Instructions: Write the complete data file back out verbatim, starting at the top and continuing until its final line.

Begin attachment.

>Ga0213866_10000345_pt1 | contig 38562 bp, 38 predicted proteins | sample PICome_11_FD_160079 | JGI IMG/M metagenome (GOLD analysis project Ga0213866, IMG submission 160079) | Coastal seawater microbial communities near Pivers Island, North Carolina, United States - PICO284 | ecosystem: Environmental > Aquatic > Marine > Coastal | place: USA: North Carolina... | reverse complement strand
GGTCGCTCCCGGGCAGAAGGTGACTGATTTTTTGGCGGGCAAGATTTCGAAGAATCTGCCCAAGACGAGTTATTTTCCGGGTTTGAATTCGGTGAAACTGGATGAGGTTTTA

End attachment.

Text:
>Ga0213866_10000345_pt1 | contig 38562 bp, 38 predicted proteins | sample PICome_11_FD_160079 | JGI IMG/M metagenome (GOLD analysis project Ga0213866, IMG submission 160079) | Coastal seawater microbial communities near Pivers Island, North Carolina, United States - PICO284 | ecosystem: Environmental > Aquatic > Marine > Coastal | place: USA: North Carolina... | reverse complement strand
GGTCGCTCCCGGGCAGAAGGTGACTGATTTTTTGGCGGGCAAGATTTCGAAGAATCTGCCCAAGACGAGTTATTTTCCGGGTTTGAATTCGGTGAAACTGGATGAGGTTTTA